Get access

The in vivo effect of P-15 coating on early osseointegration

Authors


Abstract

The aim of this study was to evaluate mechanically and morphologically the effect of a specific peptide sequence P-15, when incorporated into implant surfaces. Three types of implants were used for the study: Group A: commercially pure titanium implant (blasted and acid etched) + electrochemical thin calcium phosphate deposition, Group B: commercially pure titanium implant (blasted and acid etched) + electrochemical thin calcium phosphate deposition + P-15 incorporation, and as control, Group C: commercially pure titanium implant (blasted and acid etched). After a topographical characterization, transcortical osteotomies were made, and all implant groups (102 implants per group) were randomly placed bilaterally in the tibiae of adult beagle dogs (n = 24). At, 1, 2, and 4 weeks post-surgery, the animals were sacrificed and the samples were retrieved for removal torque tests, for nano indentation, and for histomorphometrical analysis. The results (mean ± 95% CI) showed that Group B (34.4 ± 8.7%) presented statistically higher bone-to-implant contact than the other groups (A = 23.9 ± 7.8%; C = 21.7 ± 8.3%) at 1 week, indicating an enhanced osteogenesis due to the peptide incorporation. The results suggested that the incorporation of P-15 to implant surfaces increased its bioactivity and the effects were notable especially in the early stages of the healing process. © 2013 Wiley Periodicals, Inc. J Biomed Mater Res Part B: Appl Biomater, 102B: 430–440, 2014.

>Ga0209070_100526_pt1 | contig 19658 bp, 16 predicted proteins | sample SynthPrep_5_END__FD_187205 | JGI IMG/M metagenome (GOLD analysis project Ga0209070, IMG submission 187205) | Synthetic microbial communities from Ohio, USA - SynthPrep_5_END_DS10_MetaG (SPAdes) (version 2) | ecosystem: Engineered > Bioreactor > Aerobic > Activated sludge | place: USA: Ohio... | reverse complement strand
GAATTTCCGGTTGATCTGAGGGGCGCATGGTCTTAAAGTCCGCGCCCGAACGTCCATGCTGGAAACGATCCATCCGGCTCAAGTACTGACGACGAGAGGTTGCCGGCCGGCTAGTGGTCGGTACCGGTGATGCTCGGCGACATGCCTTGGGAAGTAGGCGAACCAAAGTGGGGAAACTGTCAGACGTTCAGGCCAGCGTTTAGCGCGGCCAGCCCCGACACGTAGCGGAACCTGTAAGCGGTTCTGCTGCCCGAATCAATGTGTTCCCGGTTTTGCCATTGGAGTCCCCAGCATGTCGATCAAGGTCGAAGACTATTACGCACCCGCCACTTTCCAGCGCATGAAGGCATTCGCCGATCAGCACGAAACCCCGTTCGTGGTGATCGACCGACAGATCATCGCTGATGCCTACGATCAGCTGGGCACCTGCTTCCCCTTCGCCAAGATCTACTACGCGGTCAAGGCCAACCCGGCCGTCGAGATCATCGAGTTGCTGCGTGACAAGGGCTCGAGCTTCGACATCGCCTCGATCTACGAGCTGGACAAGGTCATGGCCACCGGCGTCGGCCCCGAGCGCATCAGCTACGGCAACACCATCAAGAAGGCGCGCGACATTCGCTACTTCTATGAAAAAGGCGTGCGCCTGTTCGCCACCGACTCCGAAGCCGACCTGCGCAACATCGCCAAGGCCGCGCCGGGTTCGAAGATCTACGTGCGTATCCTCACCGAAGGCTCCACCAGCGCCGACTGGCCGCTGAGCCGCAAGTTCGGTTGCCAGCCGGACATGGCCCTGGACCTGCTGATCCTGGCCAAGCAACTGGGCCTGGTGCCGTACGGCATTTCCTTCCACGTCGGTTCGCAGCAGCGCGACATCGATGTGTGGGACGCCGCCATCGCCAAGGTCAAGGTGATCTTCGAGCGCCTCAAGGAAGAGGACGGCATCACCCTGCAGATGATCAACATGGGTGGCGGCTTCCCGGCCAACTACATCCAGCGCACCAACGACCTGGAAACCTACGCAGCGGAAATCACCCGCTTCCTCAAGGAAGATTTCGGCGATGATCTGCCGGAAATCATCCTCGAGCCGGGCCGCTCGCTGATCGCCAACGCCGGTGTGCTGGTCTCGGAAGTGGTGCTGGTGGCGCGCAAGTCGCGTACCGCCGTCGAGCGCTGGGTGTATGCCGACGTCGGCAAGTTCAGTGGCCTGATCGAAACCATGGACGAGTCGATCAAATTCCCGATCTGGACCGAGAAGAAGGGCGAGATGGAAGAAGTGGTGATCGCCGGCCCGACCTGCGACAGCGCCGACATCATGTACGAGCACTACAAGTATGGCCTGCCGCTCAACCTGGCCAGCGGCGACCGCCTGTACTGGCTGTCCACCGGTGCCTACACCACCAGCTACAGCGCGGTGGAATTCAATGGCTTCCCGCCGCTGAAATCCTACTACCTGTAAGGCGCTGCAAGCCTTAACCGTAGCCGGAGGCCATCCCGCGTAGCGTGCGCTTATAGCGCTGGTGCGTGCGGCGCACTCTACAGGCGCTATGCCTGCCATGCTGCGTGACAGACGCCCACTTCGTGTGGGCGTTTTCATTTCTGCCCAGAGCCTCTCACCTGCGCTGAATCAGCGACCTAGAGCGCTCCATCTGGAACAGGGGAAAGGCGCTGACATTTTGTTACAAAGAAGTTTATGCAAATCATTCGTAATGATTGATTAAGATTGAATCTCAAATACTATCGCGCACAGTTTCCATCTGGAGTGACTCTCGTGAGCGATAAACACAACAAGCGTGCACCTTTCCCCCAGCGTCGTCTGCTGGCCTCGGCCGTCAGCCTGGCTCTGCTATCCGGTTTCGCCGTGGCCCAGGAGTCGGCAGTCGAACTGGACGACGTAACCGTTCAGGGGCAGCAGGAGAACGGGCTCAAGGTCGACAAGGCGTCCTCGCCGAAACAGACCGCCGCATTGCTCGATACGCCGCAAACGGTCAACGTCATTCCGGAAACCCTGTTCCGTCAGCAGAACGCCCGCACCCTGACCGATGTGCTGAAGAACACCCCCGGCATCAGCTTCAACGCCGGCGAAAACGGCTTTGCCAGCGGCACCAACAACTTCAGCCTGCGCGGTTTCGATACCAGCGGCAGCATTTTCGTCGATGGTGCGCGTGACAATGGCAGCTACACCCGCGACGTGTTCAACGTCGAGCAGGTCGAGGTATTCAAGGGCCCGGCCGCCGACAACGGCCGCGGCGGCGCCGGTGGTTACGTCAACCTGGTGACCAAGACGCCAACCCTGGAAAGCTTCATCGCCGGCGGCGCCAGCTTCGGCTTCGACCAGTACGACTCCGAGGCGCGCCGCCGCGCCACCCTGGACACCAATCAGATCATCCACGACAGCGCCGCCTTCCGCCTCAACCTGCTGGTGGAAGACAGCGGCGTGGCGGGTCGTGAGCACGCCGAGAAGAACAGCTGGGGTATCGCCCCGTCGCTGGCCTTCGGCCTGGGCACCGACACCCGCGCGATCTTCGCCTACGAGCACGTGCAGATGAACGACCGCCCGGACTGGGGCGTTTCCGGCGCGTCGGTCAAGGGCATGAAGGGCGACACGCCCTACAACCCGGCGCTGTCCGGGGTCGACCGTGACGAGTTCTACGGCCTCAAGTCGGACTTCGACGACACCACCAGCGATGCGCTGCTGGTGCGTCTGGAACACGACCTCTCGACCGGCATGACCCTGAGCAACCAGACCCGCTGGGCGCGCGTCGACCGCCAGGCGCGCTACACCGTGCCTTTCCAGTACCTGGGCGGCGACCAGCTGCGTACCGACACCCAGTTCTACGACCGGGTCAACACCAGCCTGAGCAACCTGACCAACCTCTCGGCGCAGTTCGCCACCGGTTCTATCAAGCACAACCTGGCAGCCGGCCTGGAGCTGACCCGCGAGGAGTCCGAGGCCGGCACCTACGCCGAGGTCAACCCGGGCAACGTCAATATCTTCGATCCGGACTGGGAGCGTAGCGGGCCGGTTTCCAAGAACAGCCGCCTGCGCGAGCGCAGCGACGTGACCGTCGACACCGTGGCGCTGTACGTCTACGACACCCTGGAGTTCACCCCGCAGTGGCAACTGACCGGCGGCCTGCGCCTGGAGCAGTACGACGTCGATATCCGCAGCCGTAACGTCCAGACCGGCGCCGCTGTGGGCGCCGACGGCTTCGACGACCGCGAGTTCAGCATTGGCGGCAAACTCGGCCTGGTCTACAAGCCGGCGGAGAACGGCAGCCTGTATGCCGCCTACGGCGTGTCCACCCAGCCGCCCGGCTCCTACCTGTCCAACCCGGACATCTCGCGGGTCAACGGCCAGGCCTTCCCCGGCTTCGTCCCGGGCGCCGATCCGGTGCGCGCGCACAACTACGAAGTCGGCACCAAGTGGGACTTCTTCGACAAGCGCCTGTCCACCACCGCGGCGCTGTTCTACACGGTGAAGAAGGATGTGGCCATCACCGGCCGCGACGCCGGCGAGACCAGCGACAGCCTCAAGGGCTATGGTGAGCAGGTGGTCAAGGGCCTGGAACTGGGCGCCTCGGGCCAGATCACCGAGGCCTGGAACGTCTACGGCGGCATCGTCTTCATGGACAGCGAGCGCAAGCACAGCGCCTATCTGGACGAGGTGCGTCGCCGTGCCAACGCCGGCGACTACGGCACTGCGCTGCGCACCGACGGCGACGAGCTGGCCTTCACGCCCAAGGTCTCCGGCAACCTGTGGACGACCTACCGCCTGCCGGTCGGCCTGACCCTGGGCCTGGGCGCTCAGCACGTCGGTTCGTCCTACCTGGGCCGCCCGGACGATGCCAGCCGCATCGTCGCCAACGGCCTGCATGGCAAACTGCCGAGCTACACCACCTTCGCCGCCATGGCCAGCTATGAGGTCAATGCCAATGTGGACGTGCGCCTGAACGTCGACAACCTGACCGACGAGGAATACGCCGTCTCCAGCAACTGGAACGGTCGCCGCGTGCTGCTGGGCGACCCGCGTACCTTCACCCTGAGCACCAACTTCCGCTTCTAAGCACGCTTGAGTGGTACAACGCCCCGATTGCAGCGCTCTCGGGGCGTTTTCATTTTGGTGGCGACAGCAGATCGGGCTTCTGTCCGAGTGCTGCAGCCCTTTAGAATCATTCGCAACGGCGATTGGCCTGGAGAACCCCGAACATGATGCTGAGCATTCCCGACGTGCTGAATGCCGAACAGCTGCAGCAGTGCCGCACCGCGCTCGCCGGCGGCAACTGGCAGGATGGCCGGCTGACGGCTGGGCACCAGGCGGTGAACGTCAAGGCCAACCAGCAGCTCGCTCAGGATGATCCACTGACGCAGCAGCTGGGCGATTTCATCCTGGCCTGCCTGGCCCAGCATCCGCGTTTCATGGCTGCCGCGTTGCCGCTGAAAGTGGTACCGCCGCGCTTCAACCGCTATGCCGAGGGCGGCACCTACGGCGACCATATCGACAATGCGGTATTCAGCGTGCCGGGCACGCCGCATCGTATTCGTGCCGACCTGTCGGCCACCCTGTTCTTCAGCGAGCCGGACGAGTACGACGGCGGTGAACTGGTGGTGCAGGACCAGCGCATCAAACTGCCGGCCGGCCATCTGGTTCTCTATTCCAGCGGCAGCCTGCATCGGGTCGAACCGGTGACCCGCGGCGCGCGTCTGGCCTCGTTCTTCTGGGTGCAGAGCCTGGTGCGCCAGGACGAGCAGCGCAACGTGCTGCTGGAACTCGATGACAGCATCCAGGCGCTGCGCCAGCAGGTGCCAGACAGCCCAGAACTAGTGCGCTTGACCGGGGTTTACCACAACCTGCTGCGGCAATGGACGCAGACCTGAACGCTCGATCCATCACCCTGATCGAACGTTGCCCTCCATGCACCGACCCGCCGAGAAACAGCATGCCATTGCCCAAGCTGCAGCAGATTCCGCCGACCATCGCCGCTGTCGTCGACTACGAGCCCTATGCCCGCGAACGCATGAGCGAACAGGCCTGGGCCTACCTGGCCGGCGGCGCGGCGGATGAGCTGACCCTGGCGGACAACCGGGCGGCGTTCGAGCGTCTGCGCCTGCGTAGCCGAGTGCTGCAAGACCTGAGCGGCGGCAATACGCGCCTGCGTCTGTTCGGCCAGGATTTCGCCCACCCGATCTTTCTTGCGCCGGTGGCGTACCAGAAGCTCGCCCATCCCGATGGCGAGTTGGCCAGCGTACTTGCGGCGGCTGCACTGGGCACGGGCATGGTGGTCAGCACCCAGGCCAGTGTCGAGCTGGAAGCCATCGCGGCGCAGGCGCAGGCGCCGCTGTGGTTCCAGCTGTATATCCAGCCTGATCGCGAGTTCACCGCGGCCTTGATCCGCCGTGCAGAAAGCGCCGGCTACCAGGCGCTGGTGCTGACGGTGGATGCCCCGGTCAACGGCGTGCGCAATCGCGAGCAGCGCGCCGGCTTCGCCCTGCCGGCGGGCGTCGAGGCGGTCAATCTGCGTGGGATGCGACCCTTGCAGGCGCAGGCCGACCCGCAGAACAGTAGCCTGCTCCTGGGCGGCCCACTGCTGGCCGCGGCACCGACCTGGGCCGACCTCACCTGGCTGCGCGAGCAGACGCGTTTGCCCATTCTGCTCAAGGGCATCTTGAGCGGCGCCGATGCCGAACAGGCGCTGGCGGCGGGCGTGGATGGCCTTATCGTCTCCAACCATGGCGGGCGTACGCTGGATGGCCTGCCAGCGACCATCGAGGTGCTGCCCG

Get access to the full text of this article

Ancillary